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The State of the Smartwatch: Wait and See

Consumer tech giants watching battle between Samsung, Fitbit

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If you thought the fact that consumer technology giants are crashing the wearable technology party would drive smaller players to quit, think again.

On the day that Samsung’s (SSNLF) Galaxy Gear smartwatch was to begin showing up in U.S. stores, Fitbit — the company whose wearable fitness trackers were firmly in the motion sensor-packing Gear’s crosshairs — announced a new smartwatch of its own: the Fitbit Force.

And the battle between the Galaxy Gear and Fitbit Force perfectly illustrates why other consumer technology giants are waiting before releasing their own smartwatches.

First, the details. The Force remains primarily concerned with tracking the activity of its wearer (acting as a pedometer that can also account for stairs climbed, sleep quality and calories burned), but Fitbit has added an OLED display, watch function, vibrating silent alarm, the ability to wirelessly sync with a range of devices (both iOS and Android) and a pending software update will display call notifications for owners of Apple (AAPL) iPhones.

And while the “smart” functions of the Fitbit Force may not seem up to the capabilities of the Android-powered Galaxy Gear, the Force is a fraction of the size of the bulky Galaxy Gear and weighs far less.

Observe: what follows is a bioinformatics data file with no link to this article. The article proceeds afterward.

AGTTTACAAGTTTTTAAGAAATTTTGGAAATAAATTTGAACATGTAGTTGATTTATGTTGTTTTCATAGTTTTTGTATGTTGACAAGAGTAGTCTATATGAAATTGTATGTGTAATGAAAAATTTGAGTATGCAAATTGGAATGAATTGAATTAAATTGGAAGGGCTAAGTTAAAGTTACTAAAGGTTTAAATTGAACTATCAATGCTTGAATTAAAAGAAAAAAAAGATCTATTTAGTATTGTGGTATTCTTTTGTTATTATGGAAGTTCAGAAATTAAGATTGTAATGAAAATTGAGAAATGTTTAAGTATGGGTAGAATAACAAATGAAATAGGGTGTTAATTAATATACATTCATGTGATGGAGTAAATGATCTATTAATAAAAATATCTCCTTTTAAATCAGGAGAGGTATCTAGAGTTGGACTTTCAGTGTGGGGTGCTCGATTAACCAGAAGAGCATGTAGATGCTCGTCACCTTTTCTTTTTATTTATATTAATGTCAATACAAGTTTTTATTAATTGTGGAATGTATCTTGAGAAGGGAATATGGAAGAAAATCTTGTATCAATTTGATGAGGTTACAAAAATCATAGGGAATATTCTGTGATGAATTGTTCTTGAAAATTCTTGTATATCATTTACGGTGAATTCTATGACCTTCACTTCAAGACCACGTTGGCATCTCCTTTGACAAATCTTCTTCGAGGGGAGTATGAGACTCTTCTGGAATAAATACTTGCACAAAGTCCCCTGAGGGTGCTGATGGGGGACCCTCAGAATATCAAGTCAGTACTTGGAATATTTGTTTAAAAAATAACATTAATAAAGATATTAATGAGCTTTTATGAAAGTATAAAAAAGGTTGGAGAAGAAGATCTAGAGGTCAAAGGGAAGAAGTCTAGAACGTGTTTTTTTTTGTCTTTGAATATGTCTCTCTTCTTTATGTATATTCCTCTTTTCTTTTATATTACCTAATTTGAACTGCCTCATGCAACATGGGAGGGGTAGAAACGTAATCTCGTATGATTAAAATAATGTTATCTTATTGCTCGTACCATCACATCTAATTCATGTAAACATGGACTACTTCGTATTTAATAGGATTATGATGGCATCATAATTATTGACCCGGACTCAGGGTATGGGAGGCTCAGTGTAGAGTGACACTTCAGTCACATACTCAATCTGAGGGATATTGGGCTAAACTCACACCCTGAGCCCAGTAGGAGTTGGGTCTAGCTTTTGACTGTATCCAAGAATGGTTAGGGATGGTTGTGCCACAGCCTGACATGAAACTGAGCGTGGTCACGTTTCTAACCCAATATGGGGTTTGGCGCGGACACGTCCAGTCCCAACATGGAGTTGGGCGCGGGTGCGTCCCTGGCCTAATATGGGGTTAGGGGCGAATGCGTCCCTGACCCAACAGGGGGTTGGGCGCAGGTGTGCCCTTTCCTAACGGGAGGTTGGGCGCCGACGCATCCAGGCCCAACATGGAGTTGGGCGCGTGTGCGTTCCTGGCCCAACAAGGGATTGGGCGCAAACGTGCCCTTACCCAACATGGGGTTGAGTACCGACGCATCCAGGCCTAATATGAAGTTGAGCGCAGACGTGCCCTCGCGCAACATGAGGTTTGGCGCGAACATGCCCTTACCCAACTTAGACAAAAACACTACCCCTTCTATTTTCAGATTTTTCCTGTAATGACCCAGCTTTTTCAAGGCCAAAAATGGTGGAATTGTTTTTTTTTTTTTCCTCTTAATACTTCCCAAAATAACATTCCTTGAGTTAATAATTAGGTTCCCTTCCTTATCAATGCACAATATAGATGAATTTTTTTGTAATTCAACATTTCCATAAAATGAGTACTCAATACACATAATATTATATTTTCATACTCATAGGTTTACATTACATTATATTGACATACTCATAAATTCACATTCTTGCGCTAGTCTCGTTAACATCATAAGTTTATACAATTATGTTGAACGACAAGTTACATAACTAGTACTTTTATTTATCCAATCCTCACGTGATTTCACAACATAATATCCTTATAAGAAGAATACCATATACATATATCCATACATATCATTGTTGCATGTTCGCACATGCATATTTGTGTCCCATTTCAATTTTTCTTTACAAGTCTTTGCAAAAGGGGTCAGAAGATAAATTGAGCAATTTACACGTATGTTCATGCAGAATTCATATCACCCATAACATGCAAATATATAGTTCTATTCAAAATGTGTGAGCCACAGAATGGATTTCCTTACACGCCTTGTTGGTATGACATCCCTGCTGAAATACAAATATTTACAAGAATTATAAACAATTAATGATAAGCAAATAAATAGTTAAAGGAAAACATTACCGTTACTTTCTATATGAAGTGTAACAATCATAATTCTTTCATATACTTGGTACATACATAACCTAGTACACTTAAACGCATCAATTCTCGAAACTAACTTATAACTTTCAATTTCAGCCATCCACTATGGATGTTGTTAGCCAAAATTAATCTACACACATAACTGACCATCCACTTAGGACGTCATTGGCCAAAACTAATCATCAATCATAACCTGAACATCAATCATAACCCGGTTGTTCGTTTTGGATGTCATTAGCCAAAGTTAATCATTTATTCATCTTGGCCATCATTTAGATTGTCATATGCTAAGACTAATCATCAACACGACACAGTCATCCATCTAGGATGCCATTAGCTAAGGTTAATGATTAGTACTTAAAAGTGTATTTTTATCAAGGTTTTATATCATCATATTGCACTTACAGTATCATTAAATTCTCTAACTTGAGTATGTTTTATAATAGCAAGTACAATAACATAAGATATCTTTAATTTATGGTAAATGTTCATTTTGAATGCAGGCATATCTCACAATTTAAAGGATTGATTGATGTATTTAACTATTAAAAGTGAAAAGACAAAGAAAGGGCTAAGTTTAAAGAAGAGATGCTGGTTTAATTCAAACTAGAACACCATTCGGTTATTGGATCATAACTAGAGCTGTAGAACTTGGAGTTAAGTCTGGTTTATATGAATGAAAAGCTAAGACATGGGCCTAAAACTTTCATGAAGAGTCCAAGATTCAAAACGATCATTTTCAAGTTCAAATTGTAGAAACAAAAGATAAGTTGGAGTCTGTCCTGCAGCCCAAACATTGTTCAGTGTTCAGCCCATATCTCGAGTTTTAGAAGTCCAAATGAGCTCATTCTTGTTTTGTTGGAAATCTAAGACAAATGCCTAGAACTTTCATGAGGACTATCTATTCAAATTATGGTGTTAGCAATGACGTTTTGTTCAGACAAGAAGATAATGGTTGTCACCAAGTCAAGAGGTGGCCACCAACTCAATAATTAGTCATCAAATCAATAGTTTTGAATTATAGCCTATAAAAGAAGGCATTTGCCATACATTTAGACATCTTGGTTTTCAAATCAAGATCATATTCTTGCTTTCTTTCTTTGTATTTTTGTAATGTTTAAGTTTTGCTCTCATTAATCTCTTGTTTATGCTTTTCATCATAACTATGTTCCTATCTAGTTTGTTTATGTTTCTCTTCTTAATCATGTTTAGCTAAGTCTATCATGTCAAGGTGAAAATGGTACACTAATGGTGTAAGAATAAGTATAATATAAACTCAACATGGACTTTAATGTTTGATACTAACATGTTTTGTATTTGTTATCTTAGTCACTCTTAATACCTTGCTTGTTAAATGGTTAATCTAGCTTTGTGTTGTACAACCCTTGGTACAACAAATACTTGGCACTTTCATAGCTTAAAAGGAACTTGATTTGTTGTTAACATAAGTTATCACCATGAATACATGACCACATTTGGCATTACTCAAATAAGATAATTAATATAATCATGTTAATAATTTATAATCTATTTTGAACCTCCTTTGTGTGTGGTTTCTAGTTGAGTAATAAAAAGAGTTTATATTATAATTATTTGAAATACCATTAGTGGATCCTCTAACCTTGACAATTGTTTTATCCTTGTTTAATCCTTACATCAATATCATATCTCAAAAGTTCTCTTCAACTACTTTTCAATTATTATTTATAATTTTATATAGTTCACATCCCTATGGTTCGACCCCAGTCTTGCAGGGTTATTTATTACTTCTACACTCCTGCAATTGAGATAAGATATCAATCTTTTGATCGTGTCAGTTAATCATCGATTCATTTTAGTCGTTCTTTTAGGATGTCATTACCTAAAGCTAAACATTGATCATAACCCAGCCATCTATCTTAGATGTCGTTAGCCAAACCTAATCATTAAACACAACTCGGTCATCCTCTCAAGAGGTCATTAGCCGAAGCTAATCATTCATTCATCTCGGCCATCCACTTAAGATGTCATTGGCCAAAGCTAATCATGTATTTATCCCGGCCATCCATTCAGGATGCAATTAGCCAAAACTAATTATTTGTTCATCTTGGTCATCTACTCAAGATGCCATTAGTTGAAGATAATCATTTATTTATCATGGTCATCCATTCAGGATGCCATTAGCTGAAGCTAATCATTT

Sure, the Galaxy Gear receives notifications, lets you check e-mail, make or take voice calls and play music when connected to a smartphone. But the Gear costs $299.99 vs. $129.95 for the FitBit, and lasts one day at best on a single charge vs. last 7-10 days for its rival.

Fitbit’s offering even manages something the Galaxy Gear can’t pull off until older devices receive an update to the latest version of Android: wireless connectivity with Samsung’s own legacy smartphones like the Galaxy S III.

Will users pay the considerable premium, put up with strapping on a device that weighs just over one ounce less than the Galaxy S4 Mini smartphone and deal with daily recharging to gain the added functionality of talking through their wrist, being able to view e-mails and play music?

If the Galaxy Gear was truly autonomous that might be the case, but when the user is also required to carry a smartphone to do the wireless heavy lifting, the sell becomes a lot tougher.

With that in mind, you can bet rival tech giants are all studying the consumer reaction to the Galaxy Gear and will apply the lessons learned to their own efforts — even though waiting means missing the holiday shopping season and giving smaller companies like Pebble, Fitbit, Jawbone and Garmin (GRMN) a window to extend their lead in wearable technology.

Article printed from InvestorPlace Media,

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